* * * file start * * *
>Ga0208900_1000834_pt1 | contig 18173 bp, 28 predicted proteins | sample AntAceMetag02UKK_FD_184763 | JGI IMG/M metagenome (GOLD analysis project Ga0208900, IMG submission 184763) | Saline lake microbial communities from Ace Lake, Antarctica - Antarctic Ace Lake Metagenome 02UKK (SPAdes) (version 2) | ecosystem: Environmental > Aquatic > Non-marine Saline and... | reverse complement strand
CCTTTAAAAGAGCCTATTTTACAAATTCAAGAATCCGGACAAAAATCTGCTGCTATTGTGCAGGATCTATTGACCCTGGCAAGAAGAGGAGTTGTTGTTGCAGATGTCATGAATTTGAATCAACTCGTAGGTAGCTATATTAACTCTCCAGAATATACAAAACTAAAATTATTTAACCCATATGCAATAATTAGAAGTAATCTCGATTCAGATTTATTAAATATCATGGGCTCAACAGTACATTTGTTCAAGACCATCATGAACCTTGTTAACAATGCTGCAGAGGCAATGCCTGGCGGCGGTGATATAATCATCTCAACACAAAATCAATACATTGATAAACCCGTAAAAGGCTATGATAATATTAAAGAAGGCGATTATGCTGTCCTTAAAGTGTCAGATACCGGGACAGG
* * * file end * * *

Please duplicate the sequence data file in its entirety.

>Ga0208900_1000834_pt1 | contig 18173 bp, 28 predicted proteins | sample AntAceMetag02UKK_FD_184763 | JGI IMG/M metagenome (GOLD analysis project Ga0208900, IMG submission 184763) | Saline lake microbial communities from Ace Lake, Antarctica - Antarctic Ace Lake Metagenome 02UKK (SPAdes) (version 2) | ecosystem: Environmental > Aquatic > Non-marine Saline and... | reverse complement strand
CCTTTAAAAGAGCCTATTTTACAAATTCAAGAATCCGGACAAAAATCTGCTGCTATTGTGCAGGATCTATTGACCCTGGCAAGAAGAGGAGTTGTTGTTGCAGATGTCATGAATTTGAATCAACTCGTAGGTAGCTATATTAACTCTCCAGAATATACAAAACTAAAATTATTTAACCCATATGCAATAATTAGAAGTAATCTCGATTCAGATTTATTAAATATCATGGGCTCAACAGTACATTTGTTCAAGACCATCATGAACCTTGTTAACAATGCTGCAGAGGCAATGCCTGGCGGCGGTGATATAATCATCTCAACACAAAATCAATACATTGATAAACCCGTAAAAGGCTATGATAATATTAAAGAAGGCGATTATGCTGTCCTTAAAGTGTCAGATACCGGGACAGG